- The Heretic’s Daughter/Kathleen Kent
- Kent, Kathleen
- New York: Little, Brown and Co., 2008
- ISBN-10: 9780316024495; $15.00
- 332 p.
- Large print
- Pre-loaded audio player
Based on the true events of the Salem Witch Trials and the conviction and execution of Martha Carrier, this is a story of love, courage, and sacrifice in the face of hysteria and tyranny.
Martha Carrier was one of 200 people imprisoned and tortured in New England on accusations of being a witch. She was tried and hung in Salem, Massachusetts in spite of, or perhaps because of, her steadfast refusal to confess to the crime. The story is told from the perspective of her young daughter Sarah, who also came under suspicion, along with her brothers. Sarah and her three brothers spent months in a foul prison with the other accused. Sarah was the youngest prisoner. They suffered hunger, mistreatment, and illness. The children escaped execution, but the viciousness of the accusers, judges, and neighbors marked them forever. This is a haunting look at the hysteria of the community and the harsh Puritan tyranny of the leaders. It is also a tale of love, sacrifice, and courage.
The author is a descendant of Thomas and Martha Carrier. She grew up hearing stories of Martha’s strength and courage and of the Salem witch trials. She also did meticulous research, including reading the transcripts of the trials. Her account radiates authenticity. The book is beautifully written, and Kent’s descriptions set the mood of a beautiful but harsh colonial New England, where life often hung by a thread because of illness, hunger, and raids by the native tribes.
The family relationships are portrayed with unflinching realism, with love, misunderstanding, and sometimes estrangement. The author lays bare human nature and the base motivations for turning on neighbors and sometimes even family. From a 21st Century perspective, it is hard to believe the trials happened, but the author carefully builds for us an understanding of time and place, of fear, suspicion, and hardships that led to these events.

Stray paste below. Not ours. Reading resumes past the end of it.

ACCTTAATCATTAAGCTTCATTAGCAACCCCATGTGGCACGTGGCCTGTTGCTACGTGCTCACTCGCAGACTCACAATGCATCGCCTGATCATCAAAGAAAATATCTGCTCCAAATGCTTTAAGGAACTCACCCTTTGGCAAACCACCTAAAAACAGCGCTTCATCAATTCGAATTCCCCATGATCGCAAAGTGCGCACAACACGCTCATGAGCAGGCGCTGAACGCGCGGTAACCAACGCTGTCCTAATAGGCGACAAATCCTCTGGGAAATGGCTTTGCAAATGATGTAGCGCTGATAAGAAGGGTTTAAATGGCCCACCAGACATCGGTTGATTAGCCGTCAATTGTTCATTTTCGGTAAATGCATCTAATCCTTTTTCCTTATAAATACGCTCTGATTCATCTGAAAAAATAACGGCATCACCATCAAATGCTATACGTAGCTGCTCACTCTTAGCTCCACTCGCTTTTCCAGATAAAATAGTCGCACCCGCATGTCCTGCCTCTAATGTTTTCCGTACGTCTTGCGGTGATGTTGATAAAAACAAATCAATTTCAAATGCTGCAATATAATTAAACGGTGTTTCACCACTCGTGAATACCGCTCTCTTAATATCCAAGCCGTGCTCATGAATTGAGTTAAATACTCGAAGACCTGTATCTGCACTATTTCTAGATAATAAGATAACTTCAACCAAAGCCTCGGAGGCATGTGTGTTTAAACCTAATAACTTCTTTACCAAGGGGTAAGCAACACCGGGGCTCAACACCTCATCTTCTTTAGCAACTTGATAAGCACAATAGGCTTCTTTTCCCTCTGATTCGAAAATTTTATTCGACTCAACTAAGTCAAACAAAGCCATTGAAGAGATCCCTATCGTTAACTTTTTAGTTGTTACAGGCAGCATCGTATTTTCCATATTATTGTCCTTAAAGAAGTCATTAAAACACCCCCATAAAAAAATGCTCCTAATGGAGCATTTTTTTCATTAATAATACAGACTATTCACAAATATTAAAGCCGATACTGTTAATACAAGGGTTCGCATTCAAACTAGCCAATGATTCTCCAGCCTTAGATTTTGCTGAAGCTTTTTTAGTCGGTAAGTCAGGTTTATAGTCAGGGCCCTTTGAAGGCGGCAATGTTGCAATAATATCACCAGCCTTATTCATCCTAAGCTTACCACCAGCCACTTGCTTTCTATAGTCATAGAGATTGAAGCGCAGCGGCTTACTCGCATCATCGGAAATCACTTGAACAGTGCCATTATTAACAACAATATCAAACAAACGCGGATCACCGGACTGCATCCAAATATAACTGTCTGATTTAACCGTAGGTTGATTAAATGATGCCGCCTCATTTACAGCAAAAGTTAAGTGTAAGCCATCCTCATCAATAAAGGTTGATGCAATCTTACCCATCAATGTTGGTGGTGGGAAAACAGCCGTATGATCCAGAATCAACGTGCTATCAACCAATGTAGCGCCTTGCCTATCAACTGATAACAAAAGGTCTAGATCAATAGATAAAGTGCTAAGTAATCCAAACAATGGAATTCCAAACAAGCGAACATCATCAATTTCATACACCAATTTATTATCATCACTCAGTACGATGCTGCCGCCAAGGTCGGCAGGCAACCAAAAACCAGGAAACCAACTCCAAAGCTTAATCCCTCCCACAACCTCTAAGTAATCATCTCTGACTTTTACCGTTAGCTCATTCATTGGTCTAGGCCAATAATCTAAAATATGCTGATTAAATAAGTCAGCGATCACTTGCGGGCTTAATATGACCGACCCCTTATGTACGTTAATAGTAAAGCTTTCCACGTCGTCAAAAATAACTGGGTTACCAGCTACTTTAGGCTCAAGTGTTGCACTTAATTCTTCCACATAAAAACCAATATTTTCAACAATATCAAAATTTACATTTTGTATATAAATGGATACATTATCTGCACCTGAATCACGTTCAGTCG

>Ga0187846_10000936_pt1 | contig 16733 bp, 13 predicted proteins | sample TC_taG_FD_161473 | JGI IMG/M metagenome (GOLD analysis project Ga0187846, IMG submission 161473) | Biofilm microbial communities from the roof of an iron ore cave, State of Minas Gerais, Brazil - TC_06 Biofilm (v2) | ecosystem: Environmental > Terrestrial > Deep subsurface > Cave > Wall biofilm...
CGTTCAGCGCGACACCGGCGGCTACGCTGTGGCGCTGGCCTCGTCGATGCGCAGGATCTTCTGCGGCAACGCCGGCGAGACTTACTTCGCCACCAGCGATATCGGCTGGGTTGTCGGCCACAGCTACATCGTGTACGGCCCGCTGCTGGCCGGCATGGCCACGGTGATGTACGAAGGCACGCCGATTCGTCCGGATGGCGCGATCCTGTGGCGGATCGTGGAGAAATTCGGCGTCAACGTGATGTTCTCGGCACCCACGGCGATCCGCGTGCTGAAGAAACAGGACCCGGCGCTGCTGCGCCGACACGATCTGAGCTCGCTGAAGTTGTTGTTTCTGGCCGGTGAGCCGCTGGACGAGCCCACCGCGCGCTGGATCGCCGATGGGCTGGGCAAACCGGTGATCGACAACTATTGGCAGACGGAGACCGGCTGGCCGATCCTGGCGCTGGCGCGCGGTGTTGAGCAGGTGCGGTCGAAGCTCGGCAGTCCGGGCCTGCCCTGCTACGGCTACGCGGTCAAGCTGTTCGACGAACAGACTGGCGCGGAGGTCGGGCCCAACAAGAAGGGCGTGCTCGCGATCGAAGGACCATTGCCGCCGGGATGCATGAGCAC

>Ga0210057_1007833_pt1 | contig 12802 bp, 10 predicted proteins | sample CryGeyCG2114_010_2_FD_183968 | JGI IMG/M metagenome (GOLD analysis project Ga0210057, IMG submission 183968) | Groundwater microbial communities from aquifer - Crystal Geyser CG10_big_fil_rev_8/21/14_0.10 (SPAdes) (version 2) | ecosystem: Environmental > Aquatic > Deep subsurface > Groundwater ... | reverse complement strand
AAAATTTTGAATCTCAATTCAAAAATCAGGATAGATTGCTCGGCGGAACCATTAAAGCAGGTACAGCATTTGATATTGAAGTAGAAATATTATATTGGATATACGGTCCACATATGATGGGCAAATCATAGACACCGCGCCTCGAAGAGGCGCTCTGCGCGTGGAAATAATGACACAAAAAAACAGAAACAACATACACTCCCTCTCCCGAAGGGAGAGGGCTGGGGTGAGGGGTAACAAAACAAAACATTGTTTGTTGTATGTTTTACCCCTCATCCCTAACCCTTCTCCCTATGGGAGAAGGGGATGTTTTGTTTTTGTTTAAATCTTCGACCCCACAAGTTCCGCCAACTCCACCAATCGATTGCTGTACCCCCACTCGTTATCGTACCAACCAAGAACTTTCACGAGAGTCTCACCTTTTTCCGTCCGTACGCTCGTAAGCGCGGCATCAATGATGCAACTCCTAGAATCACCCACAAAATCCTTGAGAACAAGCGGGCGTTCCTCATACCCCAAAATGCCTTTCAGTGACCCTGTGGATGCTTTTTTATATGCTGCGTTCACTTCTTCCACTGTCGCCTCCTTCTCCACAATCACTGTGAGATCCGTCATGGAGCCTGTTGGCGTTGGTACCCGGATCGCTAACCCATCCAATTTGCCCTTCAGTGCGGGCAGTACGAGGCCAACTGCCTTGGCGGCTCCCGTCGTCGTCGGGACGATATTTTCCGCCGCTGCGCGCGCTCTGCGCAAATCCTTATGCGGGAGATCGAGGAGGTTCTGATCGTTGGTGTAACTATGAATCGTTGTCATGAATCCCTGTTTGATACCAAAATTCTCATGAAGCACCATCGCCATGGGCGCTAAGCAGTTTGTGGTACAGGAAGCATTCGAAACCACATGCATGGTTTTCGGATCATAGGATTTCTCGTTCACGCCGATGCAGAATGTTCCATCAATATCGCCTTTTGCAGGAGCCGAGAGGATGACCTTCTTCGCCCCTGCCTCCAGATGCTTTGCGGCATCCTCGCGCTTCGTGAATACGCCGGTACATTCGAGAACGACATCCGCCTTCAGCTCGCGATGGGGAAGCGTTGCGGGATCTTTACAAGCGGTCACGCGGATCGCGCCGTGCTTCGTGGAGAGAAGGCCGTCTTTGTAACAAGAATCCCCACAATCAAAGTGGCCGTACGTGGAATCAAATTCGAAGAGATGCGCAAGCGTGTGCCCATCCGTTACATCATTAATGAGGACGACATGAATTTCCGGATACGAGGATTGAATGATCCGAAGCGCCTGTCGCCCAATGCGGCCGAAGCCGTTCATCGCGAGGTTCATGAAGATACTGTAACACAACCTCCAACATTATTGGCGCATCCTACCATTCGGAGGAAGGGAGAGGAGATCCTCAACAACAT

The Heretic’s Daughter is a terrific read. It will leave an indelible impression on the reader.
There is some terrific stuff on the author’s website.
Here is a good interview with the Mother Daughter Book Club site.
This book will appeal to historical fiction fans who enjoy a well-researched historical story based in fact with lots of period detail to set the mood. It will also appeal to fans of strong female characters or complex family relationships.
The Wolves of Andover, by Kathleen Kent. This is a later novel by the same author. It shares the setting of The Heretic’s Daughter and also has characters in common.
Beyond the Burning Time, by Kathryn Lasky. These books share the theme of the Salem witch trials, and both feature a mother/daughter relationship.
The Last Days of Dogtown, by Anita Diamant. Both books are set in New England and share a feeling of bleakness, but the topics are different.
The David J. Langum, Sr. Prize in American Historical Fiction
A booktalk could set the scene of the Salem witch trials–the hysteria of the girl witnesses, the accusations of angry or jealous neighbors and family members, the puritanical harshness of the leaders–then talk about how Martha Carrier came to be one of the accused.
Alternatively, a talk could focus on describing Sarah’s time in prison in order to get the perspective of a child. It would be a very sensory description.
The prologue is a letter from the protagonist to her granddaughter many years after the story takes place. Was this an effective introduction? What feelings did she express about the past?
Sarah records that her mother “set herself apart from what a woman should be” (p. 7) and that she herself “was not pretty or pliable” and therefore “was not doted upon” (p. 6). What was expected of women and girls in that society? Did this play a role in the accusations against Martha and Sarah? How have expectations changed since this time, or have they?
Despite their Christian background, these communities were full of superstitions not actually based on the Bible. What role did superstition play in the witch trials? What superstitions still exist in modern culture?
How can we reconcile Martha’s strong conviction that she had to tell the truth about her innocence with her urging the children to lie? Did she consider the guilt they might feel and the power it would have over them?
Why are forced confessions not trustworthy? Do you think the judges at these trials had any understanding of this principle?
Why I chose this book
This was a fascinating and difficult-to-understand period of history. This book’s perspective on the events is a fresh take. I also found it interesting that the author is a descendant of Martha Carrier.
Salem witch trials, Martha Carrier, Puritans